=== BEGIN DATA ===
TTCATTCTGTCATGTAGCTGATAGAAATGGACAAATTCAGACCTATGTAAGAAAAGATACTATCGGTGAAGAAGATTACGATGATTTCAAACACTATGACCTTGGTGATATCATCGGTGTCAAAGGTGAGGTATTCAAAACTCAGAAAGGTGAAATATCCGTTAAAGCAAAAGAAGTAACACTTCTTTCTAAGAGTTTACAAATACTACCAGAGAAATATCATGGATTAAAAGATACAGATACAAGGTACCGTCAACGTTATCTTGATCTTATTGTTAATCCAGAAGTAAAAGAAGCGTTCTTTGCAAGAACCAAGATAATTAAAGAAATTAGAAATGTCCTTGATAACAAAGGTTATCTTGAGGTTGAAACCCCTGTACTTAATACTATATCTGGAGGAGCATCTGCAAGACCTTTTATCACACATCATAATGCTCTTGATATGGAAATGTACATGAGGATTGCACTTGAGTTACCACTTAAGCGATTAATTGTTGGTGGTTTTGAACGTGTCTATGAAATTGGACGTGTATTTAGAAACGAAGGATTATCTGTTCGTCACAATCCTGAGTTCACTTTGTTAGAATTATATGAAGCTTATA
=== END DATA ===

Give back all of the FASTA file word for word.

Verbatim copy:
TTCATTCTGTCATGTAGCTGATAGAAATGGACAAATTCAGACCTATGTAAGAAAAGATACTATCGGTGAAGAAGATTACGATGATTTCAAACACTATGACCTTGGTGATATCATCGGTGTCAAAGGTGAGGTATTCAAAACTCAGAAAGGTGAAATATCCGTTAAAGCAAAAGAAGTAACACTTCTTTCTAAGAGTTTACAAATACTACCAGAGAAATATCATGGATTAAAAGATACAGATACAAGGTACCGTCAACGTTATCTTGATCTTATTGTTAATCCAGAAGTAAAAGAAGCGTTCTTTGCAAGAACCAAGATAATTAAAGAAATTAGAAATGTCCTTGATAACAAAGGTTATCTTGAGGTTGAAACCCCTGTACTTAATACTATATCTGGAGGAGCATCTGCAAGACCTTTTATCACACATCATAATGCTCTTGATATGGAAATGTACATGAGGATTGCACTTGAGTTACCACTTAAGCGATTAATTGTTGGTGGTTTTGAACGTGTCTATGAAATTGGACGTGTATTTAGAAACGAAGGATTATCTGTTCGTCACAATCCTGAGTTCACTTTGTTAGAATTATATGAAGCTTATA